Video Game: Red Dead Redemption (2010)
Developers: Rockstar San Diego & Rockstar North
Composers: Bill Elm & Woody Jackson
I remember playing Red Dead Redemption for first time when I got my PS3 back in 2010. I remember sitting in front of the television discovering the amazing world of the American Frontier for hours on end. I remember walking around with a pistol in my hand hoping I’d get to capture some bandits that had crashed yet another saloon. I remember discovering the very complex and very complete character of John Marston. I remember being devastated once the credits started rolling at the end of the game. However, seeing as this is a blog about music and repetition is pretty fucking boring after a while, the thing I remember the most is the mesmerizing baseline that would play whenever I’d start riding my horse from one town to another.
Red Dead Redemption is one of the first examples that comes to mind whenever I talk about video game immersion. This game is nothing short of amazing and its endless Game of the Year Awards will confirm my statement if some of you are skeptical. For those of you who haven’t played the game and can’t seem to tag along, Red Dead Redemption is an open world video game that takes place on the American Frontier in 1911. It tells the story of John Marston, an ex gang member who was left for dead and now works for the government to seek revenge against said gang. Here’s the catch: Marston has to complete his quest for his criminal charges to be withdrawn and for him to have the permission of returning to his family who he hasn’t seen in years. Once again, Rockstar has created one of the most interesting characters in the history of video games and that’s why I’m talking about him. There is no such thing as good and evil in Red Dead Redemption. John Marston isn’t a perfect character and Rockstar created him that way. Just like every other game from the well-known developer, Red Dead Redemption is filled with an in-depth critique of the American society. It challenges our perception of justice by putting us in the same place of a convict that is forced to do good for him to seek redemption. This game is incredibly well-made and it will always be perceived as an amazing work of art.
Let’s talk about the music, shall we? Having the open world complication of not knowing what a player’s movements might be, the composers decided to create stems rather than songs. What are stems one might ask? Well, stems are individual recordings of multiple sounds and instruments; that’s how DJs work when they perform live concerts. After recording all of the material they needed, Bill Elm and Woody Jackson sent everything to the programing team so they could work out the logistics of the in-game musical atmosphere. The composers recorded everything in 130 beats per minute meaning the programing team had a ton of freedom for the musical arrangement. With that on their plate, they decided to program stems for certain actions that the player would partake in. This basically means that the music would adapt itself to whatever the player was doing. Certain instruments would play whenever the player was performing a certain action and more instruments would come in or out whenever the player would intensify that action or pass on to something else. This process is rarely used in video games, but it is very effective and is one of the best ways to immerse a player into the game.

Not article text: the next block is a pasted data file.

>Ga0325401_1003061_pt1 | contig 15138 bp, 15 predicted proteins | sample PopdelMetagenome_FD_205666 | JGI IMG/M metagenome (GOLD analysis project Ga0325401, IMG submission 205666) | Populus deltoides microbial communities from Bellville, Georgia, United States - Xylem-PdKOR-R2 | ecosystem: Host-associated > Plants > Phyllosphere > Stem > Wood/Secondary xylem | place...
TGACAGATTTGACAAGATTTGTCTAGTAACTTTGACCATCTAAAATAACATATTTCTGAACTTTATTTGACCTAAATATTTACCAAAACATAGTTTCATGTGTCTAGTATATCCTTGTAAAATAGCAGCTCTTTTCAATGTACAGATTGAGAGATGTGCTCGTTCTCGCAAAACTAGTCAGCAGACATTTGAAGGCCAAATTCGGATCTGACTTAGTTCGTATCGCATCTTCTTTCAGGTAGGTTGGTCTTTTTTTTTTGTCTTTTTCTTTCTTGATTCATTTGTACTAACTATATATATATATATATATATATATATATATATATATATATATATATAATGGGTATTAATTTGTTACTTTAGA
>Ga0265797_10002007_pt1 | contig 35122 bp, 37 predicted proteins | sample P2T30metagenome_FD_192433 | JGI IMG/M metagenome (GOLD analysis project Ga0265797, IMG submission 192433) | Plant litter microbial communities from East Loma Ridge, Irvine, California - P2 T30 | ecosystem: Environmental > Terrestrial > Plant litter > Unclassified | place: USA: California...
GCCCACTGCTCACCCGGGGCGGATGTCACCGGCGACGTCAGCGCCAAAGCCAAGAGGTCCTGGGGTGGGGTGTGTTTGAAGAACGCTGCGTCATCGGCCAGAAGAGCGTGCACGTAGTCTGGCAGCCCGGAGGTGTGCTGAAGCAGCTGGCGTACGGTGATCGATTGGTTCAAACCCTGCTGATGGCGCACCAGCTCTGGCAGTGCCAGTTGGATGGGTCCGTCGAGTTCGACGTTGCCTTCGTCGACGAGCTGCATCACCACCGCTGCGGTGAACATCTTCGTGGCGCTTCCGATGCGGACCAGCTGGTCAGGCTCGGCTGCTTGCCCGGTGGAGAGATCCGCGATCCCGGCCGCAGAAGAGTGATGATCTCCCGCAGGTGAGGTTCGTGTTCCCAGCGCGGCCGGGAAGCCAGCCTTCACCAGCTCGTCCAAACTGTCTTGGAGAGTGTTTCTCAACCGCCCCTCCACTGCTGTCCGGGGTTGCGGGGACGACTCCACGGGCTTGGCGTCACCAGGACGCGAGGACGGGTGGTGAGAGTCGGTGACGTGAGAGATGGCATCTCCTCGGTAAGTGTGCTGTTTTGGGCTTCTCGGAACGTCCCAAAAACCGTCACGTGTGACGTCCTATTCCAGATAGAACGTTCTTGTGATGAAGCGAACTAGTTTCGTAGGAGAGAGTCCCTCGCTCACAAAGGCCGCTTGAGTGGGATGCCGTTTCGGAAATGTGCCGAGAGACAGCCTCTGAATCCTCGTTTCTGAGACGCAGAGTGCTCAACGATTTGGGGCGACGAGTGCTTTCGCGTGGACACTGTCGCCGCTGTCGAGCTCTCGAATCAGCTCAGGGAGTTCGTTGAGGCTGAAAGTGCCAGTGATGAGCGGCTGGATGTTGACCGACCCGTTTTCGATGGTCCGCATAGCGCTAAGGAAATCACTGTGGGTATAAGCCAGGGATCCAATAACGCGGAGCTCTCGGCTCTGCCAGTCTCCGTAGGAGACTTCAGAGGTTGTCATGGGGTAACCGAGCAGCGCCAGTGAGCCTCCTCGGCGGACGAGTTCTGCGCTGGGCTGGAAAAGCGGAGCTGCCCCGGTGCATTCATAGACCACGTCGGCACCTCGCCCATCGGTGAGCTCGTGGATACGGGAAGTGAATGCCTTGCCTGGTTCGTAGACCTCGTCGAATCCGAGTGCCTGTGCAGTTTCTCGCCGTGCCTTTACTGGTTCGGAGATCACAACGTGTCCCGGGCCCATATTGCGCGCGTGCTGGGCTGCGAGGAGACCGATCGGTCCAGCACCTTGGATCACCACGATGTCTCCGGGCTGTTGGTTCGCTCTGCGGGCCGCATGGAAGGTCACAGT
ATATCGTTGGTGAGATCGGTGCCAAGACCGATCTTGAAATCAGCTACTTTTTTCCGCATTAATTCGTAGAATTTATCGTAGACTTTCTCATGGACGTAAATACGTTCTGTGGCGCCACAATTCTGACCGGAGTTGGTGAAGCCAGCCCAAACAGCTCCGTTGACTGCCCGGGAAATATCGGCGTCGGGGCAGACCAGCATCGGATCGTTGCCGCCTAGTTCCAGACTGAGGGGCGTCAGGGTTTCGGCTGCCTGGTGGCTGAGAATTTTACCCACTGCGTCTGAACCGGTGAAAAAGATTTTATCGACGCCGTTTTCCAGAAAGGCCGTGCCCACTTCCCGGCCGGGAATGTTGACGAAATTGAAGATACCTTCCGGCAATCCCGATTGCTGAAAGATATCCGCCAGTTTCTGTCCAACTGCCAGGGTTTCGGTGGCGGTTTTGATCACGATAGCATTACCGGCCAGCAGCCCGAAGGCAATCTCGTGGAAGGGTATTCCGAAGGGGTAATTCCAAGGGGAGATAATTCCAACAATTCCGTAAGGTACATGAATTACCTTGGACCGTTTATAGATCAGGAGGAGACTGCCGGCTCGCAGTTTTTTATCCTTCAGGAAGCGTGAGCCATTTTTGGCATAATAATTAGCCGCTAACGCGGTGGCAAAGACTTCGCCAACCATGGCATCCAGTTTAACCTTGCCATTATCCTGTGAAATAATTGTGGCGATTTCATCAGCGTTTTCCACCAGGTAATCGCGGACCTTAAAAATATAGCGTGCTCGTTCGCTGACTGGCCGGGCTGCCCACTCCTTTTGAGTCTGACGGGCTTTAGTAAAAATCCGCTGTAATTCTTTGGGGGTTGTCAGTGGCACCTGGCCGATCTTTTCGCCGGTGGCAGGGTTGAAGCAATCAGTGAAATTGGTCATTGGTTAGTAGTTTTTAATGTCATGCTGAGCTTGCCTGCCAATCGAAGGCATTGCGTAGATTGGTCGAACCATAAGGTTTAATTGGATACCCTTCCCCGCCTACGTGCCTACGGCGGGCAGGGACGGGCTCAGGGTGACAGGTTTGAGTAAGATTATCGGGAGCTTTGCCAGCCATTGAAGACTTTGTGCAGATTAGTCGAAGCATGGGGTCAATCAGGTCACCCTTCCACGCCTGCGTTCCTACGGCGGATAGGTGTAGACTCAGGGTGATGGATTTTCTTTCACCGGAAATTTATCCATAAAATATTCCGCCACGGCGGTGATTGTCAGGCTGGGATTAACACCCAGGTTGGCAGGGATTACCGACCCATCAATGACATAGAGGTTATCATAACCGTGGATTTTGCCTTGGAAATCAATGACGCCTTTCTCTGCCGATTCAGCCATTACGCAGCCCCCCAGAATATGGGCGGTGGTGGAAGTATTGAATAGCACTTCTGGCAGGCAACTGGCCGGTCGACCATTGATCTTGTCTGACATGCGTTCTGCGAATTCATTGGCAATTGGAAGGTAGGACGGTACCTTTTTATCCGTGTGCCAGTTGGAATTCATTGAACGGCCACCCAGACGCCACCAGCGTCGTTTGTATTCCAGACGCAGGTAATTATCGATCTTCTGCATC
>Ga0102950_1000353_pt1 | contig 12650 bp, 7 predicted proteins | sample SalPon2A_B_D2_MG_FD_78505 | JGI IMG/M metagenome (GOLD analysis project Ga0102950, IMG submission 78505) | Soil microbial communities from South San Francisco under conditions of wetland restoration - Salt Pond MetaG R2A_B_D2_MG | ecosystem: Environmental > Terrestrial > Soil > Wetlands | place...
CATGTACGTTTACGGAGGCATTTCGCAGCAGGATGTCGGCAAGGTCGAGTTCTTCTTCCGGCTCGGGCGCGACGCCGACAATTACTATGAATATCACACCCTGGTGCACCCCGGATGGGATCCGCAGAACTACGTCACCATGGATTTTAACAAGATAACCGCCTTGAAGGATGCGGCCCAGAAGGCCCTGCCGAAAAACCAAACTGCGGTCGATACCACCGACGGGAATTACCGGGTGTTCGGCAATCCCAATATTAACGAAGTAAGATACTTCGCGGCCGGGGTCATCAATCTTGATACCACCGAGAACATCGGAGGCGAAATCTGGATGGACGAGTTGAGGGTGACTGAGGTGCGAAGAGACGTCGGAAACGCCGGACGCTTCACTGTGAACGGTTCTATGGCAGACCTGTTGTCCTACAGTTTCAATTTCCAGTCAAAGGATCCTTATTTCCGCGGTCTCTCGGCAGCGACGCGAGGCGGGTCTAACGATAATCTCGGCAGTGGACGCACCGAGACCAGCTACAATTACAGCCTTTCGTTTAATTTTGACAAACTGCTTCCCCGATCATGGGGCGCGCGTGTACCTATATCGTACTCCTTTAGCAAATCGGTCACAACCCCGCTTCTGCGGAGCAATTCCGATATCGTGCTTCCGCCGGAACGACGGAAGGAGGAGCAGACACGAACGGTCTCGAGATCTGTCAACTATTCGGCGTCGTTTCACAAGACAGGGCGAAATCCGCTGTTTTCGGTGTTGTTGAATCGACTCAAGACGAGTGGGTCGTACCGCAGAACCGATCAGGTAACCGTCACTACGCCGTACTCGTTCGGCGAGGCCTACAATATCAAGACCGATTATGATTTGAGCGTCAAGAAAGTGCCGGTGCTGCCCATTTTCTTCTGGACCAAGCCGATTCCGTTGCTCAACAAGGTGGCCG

Some people might find this process very odd when it comes to video games, but it’s actually the best way of composing for the digital interactive medium. Why? Because it has endless possibilities that can play forever. Think about it, when a composer writes a song for a movie, he writes a piece that fits the emotional arc and the overall length of a scene. He can then place climatic notes wherever he wants because he has total control over his music. Video game composers don’t have that luxury because you never know how long it’s going to take a player to complete a mission. That’s why stems are perfect when it comes to video game composition; it let’s the composer have artistic freedom and it gives the player a unique experience every time he/she plays the game.
Alright, I’ll stop boring you with this shit. To quickly summarize this post: Red Dead Redemption is a fucking masterpiece and it has some amazing music that you should definitely listen to.
Interesting trivia: After working on Red Dead Redemption, the actor who played John Marston (Rob Wiethoff) decided to switch careers and focus on being happy. He moved from Los Angeles to Seymour, Indiana and had two kids with his wife whom he meet in L.A.. After carefully building his family, he started working on a farm because he felt like he actually did something productive. This is quite the parallel because of the character he played in Rockstar’s western shooter. Both Marston and Wiethoff have two kids and work on a farm after deciding to settle in once and for all. It’s a pretty badass coincidence when you think about.
Song: Born Unto Trouble
Song: Dead End Alley
Song: Exodus In America
Thanks for reading (and listening). See you next week!